If you had the chance to visit my last post about Raising Healthy Chickens in Fremont-Newark-Union City, you would have know that one of my knees would be out of commission for a while.
This post is a quick humorous look at my post op recovery. I still have both legs. And, this is by no means poking fun at those who have had the misfortune of losing a limb, but my experience has been one that I am ready to poke a little fun at.
To cut to the quick, immediately after the operation, I was escorted out to the back of the Fremont Surgery Center north building. There was only a fear of pain that I think comes naturally to most of us. I dared not put full pressure on the leg, (any pressure for that matter) but the doctor (Dr. Barry Rose, M.D.) said that I could place full pressure on the leg, but to keep it raised for the next 24 hours with an ice pack. I clutched my envelope of post op instructions, receipts and disclosures and hopped in the wheelchair. While being wheeled out, I discovered a new definition of anticipation to be described as: The to-no-avail halting motion as one tries to scoot back further than possible in a wheel chair as a nurse pushes one onward over significant pavement bumps after knee surgery. Wincing, and approaching each pavement line in the sidewalk, we finally arrived at the drop off/ pick up point. I noticed the back of my wife's car at least fifty yards up and stopped next to the wrong building. My wife was told she could pick me up right at the door. She would have to back up a ways. While waiting, I still thought I had my puffy, blue surgery hat on and I asked the nurse if I could take it off. She simply spoke, "It's off." I just replied with, "Oh." Thoughtfully, and relieved I was still alive I'm sure, she put the car in reverse and picked me up where I was waiting.
Arthroscopic surgery has come a long way since even a few years back. Sure I was sore, but I wasn't nauseated, nor was I in great pain. But I did notice something. I noticed when I went grocery shopping a few days later, that many people were limping like I was. Did they just have surgery too? Perhaps they have a torn meniscus, or was it me and my reticular activator (You know, you by a red Honda Civic and then you spot them out of the traffic in huge numbers because you have one too?) Regardless, it seemed like the whole of Fremont was limping on the left except my wife and children who forgot on a regular basis that walking at a regular pace was just not for me at the moment. Since I was a bit incapacitated, we decided to go to a matinée, my wife and I wanted to see Green Zone. Walking to the theater from the parking lot, we would start out together in pace for about 1 second, then, she would walk ahead, realize I was not there, then turn and look at me, then wait in silence until I arrived. The we would do it all over again five or six times until we met up at our final destination. So, phrases like, "be right there" had to be modified to, "give me a minute" accompanied by a wince and a hobble.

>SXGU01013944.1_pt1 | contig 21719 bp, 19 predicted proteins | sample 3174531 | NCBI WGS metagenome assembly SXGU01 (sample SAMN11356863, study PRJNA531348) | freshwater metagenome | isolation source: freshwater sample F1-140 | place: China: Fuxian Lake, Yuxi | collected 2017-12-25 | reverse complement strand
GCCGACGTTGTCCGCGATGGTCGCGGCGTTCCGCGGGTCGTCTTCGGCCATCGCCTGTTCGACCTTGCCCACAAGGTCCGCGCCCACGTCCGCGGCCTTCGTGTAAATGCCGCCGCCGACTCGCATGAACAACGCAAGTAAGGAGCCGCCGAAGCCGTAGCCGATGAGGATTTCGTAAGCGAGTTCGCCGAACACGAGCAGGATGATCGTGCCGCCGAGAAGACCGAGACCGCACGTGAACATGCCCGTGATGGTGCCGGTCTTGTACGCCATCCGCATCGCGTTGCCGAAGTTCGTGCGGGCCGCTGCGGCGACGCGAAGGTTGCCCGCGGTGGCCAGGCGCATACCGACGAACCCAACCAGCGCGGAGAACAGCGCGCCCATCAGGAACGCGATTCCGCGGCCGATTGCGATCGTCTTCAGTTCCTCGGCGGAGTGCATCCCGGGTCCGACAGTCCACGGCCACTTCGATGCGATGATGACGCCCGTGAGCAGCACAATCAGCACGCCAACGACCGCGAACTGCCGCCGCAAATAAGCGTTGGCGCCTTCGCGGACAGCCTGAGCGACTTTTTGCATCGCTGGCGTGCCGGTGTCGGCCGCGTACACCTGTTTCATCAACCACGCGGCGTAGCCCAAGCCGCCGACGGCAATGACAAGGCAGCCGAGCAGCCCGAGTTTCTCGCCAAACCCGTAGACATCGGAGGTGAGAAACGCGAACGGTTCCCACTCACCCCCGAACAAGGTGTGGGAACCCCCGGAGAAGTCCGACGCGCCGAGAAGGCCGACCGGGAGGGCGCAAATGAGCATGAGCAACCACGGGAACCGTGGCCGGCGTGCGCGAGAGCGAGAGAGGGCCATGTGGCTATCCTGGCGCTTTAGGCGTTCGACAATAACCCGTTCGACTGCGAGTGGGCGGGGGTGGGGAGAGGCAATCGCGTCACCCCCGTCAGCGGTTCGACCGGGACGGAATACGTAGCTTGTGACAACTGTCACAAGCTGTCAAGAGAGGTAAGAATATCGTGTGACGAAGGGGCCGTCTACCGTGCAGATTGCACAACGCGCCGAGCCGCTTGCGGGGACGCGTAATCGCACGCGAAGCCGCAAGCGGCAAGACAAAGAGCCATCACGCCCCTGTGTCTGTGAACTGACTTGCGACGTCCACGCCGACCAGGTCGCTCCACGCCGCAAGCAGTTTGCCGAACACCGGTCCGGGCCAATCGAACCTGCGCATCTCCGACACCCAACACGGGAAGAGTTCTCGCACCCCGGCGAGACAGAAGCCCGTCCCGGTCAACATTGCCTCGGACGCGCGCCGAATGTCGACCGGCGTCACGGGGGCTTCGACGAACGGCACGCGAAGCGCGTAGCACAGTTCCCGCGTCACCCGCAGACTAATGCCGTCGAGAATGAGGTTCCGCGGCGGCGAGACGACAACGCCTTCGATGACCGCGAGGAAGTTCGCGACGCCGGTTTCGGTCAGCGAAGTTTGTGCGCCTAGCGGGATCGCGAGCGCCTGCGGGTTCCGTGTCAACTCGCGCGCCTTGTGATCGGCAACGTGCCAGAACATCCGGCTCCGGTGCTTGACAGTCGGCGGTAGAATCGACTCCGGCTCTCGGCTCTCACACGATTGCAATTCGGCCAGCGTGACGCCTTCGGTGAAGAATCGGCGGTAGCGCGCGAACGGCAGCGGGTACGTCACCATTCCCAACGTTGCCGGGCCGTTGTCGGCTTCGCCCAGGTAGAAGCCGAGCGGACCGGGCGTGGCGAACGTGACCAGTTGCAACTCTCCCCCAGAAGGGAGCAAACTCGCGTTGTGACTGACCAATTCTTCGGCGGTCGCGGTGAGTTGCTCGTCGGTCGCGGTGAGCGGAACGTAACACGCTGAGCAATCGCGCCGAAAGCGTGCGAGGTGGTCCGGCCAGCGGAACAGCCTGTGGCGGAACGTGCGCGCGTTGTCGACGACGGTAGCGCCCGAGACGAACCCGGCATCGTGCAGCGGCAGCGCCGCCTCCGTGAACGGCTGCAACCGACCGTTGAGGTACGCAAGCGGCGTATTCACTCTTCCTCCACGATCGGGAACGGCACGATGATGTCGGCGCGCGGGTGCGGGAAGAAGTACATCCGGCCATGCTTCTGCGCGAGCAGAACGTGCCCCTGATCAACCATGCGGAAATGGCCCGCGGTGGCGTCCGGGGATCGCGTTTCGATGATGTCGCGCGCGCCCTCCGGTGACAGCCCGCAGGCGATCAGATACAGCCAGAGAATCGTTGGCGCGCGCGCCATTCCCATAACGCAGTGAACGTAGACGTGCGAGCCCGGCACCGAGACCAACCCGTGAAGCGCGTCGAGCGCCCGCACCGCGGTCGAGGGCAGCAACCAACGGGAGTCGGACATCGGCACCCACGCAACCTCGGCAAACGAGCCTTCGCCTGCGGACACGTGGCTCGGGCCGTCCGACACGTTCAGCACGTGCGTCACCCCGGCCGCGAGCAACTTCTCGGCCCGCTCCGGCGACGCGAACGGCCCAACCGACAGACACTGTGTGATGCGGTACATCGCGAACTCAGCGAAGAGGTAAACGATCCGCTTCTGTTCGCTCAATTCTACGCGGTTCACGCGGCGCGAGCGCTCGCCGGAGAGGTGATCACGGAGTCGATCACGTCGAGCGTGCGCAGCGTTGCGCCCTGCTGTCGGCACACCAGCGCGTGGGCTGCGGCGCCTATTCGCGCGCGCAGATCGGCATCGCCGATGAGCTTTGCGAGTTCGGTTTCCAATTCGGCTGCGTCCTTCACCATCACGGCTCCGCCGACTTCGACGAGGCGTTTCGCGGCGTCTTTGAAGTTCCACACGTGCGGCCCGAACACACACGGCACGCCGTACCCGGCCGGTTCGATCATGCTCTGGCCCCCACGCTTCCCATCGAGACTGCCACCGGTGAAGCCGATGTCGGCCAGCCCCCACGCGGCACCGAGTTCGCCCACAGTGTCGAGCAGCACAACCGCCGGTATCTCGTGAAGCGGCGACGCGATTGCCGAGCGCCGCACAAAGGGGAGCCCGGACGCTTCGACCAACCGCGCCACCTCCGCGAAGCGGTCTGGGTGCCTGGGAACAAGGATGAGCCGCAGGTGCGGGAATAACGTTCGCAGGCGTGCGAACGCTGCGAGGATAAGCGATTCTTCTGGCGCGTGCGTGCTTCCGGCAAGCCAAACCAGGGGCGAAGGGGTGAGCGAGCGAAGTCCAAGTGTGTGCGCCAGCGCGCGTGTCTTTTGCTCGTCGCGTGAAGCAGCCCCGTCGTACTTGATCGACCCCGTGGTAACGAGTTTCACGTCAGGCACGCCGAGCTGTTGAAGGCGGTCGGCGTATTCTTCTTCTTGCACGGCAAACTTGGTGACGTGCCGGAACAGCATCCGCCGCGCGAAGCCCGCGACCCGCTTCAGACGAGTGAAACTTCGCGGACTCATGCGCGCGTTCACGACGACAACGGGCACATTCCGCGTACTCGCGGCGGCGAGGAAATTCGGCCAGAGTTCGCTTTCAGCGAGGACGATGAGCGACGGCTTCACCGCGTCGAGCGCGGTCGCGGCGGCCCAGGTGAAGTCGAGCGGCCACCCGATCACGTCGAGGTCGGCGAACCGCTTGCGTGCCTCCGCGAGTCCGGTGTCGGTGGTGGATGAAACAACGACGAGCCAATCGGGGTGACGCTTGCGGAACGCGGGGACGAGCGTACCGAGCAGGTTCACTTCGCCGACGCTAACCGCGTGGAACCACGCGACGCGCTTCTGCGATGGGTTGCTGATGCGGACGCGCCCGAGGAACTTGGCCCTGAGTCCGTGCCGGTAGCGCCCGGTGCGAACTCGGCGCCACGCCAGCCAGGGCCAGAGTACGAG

I'm sure my story is lite compared to many out there. A Far Side comic comes to mind where two pirates are at a bar and the caption reads. "Oh yeah? That's noth'n. Let me tell ya how I got this one." The real genius of the cartoon is that the one speaking the line is answering the guy next to him who has a wooden peg instead of a head sticking up out of his coat collar.
We are fortunate to have great medical staff and facilities here in Fremont the way we do without having to live in Palo Alto for access to Stanford Hospital facilities. The Fremont real estate http://www.tricityhome.com fits a lot of people's budget better as well. Two very different cites, but I'm glad we share great physicians, staff and equipment between us both.
By Jeff Pereyda
By Jeff Pereyda
You'd think Jenni would have figured out that she needed to walk a bit slower! Glad it's getting better. Of course, now I'll be looking at people in stores to see how many of them limp.
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